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Photo, Lawrence Schiller (courtesy Lawrence Schiller Archives), 1965

King arrived in Watts as the community still smoldered and declared at a press conference that “the violence was environmental and not racial. The economic deprivation, social isolation, inadequate housing, and general despair of thousands of Negroes teeming in Northern and Western ghettos are the ready seeds which give birth to tragic expressions of violence.’’

Photo, Lawrence Schiller (courtesy Lawrence Schiller Archive), 1968


Robert Kennedy agonized for months about whether or not he should run for president. When he finally made his announcement in March 1968, Martin Luther King Jr. felt confident that he could win, and resolved that RFK would be the first politician he would officially endorse.


Unidentified photographer (courtesy Getty Images), 1960

In February 1960, Dr. King moved his family from Montgomery to Atlanta so he could devote more time to the Southern Christian Leadership Council and its freedom struggle. Two months later, the Ku Klux Klan set a cross ablaze on their front lawn.

Photo, Lawrence Schiller (courtesy Lawrence Schiller Archive), 1968


Kennedy had little time to prepare for his presidential campaign, and without delegates or organization, his overwhelming popular appeal proved invaluable. He drew frenzied crowds like a rock star but was slightly uneasy with the adoration, always privately uncertain whether it was for him or his late brother.


Unidentified photographer (courtesy Redux Pictures), February 1956

February 22, 1956. Eight weeks into the Montgomery Bus Boycott, Martin Luther King Jr. and 88 Montgomery Improvement Association leaders are indicted by a grand jury for violating Alabama’s anti-boycott law.

Photo, Lawrence Schiller (courtesy of Lawrence Schiller Archives), June 1968

Robert F. Kennedy aboard his campaign plane en route to the West Coast prior to his campaign stops in California, just days before his assassination in Los Angeles, June 1968.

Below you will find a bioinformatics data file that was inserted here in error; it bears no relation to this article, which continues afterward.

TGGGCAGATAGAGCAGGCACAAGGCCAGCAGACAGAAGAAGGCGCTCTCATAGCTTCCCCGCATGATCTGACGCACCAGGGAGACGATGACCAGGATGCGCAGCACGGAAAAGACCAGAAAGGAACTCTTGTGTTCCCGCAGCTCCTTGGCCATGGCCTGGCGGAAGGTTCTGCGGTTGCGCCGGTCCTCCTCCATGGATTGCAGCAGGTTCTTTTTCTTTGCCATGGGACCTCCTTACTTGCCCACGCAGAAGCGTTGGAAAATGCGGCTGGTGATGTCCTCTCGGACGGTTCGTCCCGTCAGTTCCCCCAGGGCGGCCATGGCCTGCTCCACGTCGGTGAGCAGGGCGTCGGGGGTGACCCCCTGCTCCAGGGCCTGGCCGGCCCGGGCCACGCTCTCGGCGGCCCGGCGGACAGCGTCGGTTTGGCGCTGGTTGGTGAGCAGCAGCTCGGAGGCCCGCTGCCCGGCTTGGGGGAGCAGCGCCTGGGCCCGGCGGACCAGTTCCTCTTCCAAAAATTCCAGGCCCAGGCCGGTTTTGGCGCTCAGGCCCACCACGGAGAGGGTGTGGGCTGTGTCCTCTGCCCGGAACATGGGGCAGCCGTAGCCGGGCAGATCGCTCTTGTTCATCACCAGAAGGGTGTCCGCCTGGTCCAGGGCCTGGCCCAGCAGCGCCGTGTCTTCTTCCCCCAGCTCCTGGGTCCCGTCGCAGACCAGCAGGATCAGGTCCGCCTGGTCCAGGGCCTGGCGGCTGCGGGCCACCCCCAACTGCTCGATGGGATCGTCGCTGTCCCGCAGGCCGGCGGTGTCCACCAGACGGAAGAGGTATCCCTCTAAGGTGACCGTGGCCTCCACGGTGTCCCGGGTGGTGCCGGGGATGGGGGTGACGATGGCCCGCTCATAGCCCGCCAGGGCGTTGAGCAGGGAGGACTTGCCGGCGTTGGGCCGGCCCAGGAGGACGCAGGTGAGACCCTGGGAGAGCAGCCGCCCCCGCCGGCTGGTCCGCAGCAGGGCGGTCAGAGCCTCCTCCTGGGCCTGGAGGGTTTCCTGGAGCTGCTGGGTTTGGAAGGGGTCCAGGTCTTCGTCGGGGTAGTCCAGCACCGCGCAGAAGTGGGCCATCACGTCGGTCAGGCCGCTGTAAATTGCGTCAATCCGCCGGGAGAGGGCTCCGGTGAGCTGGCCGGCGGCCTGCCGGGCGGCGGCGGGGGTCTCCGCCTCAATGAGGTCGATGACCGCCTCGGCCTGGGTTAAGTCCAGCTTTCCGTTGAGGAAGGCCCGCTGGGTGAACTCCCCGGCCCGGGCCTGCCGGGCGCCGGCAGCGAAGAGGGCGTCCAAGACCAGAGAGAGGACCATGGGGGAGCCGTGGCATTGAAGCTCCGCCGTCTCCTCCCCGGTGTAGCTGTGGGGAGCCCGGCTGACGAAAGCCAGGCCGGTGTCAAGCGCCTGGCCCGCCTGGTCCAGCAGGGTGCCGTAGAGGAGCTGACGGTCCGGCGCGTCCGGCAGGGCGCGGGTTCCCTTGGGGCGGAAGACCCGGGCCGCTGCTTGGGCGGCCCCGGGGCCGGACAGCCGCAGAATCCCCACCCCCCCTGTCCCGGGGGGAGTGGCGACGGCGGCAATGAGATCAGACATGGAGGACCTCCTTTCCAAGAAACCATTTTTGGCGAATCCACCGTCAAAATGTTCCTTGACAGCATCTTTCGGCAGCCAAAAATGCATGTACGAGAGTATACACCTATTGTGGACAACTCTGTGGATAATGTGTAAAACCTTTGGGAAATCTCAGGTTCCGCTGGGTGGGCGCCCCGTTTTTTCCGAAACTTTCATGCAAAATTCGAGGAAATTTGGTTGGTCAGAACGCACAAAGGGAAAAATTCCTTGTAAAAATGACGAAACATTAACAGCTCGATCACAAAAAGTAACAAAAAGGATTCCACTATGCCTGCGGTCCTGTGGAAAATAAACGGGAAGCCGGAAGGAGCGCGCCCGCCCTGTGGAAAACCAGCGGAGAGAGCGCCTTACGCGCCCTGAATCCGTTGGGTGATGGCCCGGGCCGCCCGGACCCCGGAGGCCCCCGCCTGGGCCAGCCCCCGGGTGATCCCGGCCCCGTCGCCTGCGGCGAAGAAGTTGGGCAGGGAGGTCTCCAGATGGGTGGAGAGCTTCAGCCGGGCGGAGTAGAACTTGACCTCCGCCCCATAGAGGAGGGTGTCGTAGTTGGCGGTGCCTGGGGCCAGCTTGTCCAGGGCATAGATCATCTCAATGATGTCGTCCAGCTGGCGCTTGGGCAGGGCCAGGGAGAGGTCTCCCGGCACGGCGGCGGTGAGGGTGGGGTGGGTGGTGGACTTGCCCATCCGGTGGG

Photo, Lawrence Schiller (courtesy Lawrence Schiller Archive), 1965

Two thousand miles from the segregated counties of Alabama, the Watts Riots began as a minor scuffle after a black motorist in Los Angeles was arrested on suspicion of driving while intoxicated. Six days of arson and looting followed, requiring the intervention of 4,000 California Army National Guard troops and resulting in 34 deaths and more than 1,000 injuries.

Unidentified maker, Robert F. Kennedy and Dr. Martin Luther King Jr. button, 1968, New-York Historical Society

Ephemera, such as this button, attests to the inspirational work of the two slain leaders and how New Yorkers celebrated and remembered them.

Allied Printing, Memphis, Tennessee
Honor King: End Racism, 1968
The Gilder Lehrman Institute of American History, GLC06125

Coretta Scott King and three of her children led some 20,000 marchers through the streets of Memphis on April 8, 1968 holding signs that read, ”Honor King: End Racism,” Union Justice Now,” or, simply, ”I Am A Man.” National Guardsmen lined the streets, perched on M-48 tanks, with bayonets mounted, as helicopters circled overhead. The following day she led another 150,000 in a funeral procession through the streets of Atlanta.

Allied Printing, Memphis, Tennessee
I Am A Man, 1968
The Gilder Lehrman Institute of American History, GLC06124


”I Am A Man” was one of the slogans that marchers carried through the streets of Memphis following King’s death.


Creative: Tronvig Group